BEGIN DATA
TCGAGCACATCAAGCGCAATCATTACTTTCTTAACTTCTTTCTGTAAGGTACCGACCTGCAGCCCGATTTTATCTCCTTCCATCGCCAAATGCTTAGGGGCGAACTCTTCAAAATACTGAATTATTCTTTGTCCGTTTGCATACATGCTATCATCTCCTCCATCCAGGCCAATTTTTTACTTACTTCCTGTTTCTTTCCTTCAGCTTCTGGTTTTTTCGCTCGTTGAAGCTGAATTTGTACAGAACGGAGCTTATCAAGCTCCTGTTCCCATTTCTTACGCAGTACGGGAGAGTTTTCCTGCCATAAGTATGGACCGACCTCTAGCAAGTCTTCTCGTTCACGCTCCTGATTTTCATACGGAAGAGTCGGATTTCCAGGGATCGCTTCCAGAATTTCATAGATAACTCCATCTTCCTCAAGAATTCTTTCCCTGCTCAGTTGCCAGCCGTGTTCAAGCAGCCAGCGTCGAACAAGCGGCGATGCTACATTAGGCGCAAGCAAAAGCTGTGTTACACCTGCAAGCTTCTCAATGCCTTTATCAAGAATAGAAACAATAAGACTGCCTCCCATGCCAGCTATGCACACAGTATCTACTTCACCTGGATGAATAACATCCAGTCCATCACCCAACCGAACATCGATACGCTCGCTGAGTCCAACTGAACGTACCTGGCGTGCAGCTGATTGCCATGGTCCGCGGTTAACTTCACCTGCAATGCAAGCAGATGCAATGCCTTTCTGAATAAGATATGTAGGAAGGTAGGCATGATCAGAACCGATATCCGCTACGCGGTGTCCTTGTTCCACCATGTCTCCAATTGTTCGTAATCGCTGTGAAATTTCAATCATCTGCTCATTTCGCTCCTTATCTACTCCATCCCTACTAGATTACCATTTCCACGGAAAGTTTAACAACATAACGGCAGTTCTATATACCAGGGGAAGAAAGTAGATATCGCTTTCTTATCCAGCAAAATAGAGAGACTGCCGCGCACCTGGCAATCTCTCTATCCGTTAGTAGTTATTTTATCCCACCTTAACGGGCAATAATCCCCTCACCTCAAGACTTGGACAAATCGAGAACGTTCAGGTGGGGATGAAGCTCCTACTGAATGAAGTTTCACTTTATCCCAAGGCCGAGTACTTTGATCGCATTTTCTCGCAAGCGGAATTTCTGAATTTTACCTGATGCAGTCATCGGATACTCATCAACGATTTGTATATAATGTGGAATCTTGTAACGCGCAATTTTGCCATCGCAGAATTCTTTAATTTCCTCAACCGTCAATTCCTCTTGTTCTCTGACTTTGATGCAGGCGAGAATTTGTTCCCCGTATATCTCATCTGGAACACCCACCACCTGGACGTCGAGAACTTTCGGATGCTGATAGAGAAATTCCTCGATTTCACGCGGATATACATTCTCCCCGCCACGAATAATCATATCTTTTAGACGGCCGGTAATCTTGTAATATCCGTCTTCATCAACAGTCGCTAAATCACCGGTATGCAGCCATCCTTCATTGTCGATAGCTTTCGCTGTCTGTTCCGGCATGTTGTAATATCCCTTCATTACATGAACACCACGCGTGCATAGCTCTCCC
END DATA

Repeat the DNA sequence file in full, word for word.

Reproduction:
TCGAGCACATCAAGCGCAATCATTACTTTCTTAACTTCTTTCTGTAAGGTACCGACCTGCAGCCCGATTTTATCTCCTTCCATCGCCAAATGCTTAGGGGCGAACTCTTCAAAATACTGAATTATTCTTTGTCCGTTTGCATACATGCTATCATCTCCTCCATCCAGGCCAATTTTTTACTTACTTCCTGTTTCTTTCCTTCAGCTTCTGGTTTTTTCGCTCGTTGAAGCTGAATTTGTACAGAACGGAGCTTATCAAGCTCCTGTTCCCATTTCTTACGCAGTACGGGAGAGTTTTCCTGCCATAAGTATGGACCGACCTCTAGCAAGTCTTCTCGTTCACGCTCCTGATTTTCATACGGAAGAGTCGGATTTCCAGGGATCGCTTCCAGAATTTCATAGATAACTCCATCTTCCTCAAGAATTCTTTCCCTGCTCAGTTGCCAGCCGTGTTCAAGCAGCCAGCGTCGAACAAGCGGCGATGCTACATTAGGCGCAAGCAAAAGCTGTGTTACACCTGCAAGCTTCTCAATGCCTTTATCAAGAATAGAAACAATAAGACTGCCTCCCATGCCAGCTATGCACACAGTATCTACTTCACCTGGATGAATAACATCCAGTCCATCACCCAACCGAACATCGATACGCTCGCTGAGTCCAACTGAACGTACCTGGCGTGCAGCTGATTGCCATGGTCCGCGGTTAACTTCACCTGCAATGCAAGCAGATGCAATGCCTTTCTGAATAAGATATGTAGGAAGGTAGGCATGATCAGAACCGATATCCGCTACGCGGTGTCCTTGTTCCACCATGTCTCCAATTGTTCGTAATCGCTGTGAAATTTCAATCATCTGCTCATTTCGCTCCTTATCTACTCCATCCCTACTAGATTACCATTTCCACGGAAAGTTTAACAACATAACGGCAGTTCTATATACCAGGGGAAGAAAGTAGATATCGCTTTCTTATCCAGCAAAATAGAGAGACTGCCGCGCACCTGGCAATCTCTCTATCCGTTAGTAGTTATTTTATCCCACCTTAACGGGCAATAATCCCCTCACCTCAAGACTTGGACAAATCGAGAACGTTCAGGTGGGGATGAAGCTCCTACTGAATGAAGTTTCACTTTATCCCAAGGCCGAGTACTTTGATCGCATTTTCTCGCAAGCGGAATTTCTGAATTTTACCTGATGCAGTCATCGGATACTCATCAACGATTTGTATATAATGTGGAATCTTGTAACGCGCAATTTTGCCATCGCAGAATTCTTTAATTTCCTCAACCGTCAATTCCTCTTGTTCTCTGACTTTGATGCAGGCGAGAATTTGTTCCCCGTATATCTCATCTGGAACACCCACCACCTGGACGTCGAGAACTTTCGGATGCTGATAGAGAAATTCCTCGATTTCACGCGGATATACATTCTCCCCGCCACGAATAATCATATCTTTTAGACGGCCGGTAATCTTGTAATATCCGTCTTCATCAACAGTCGCTAAATCACCGGTATGCAGCCATCCTTCATTGTCGATAGCTTTCGCTGTCTGTTCCGGCATGTTGTAATATCCCTTCATTACATGAACACCACGCGTGCATAGCTCTCCC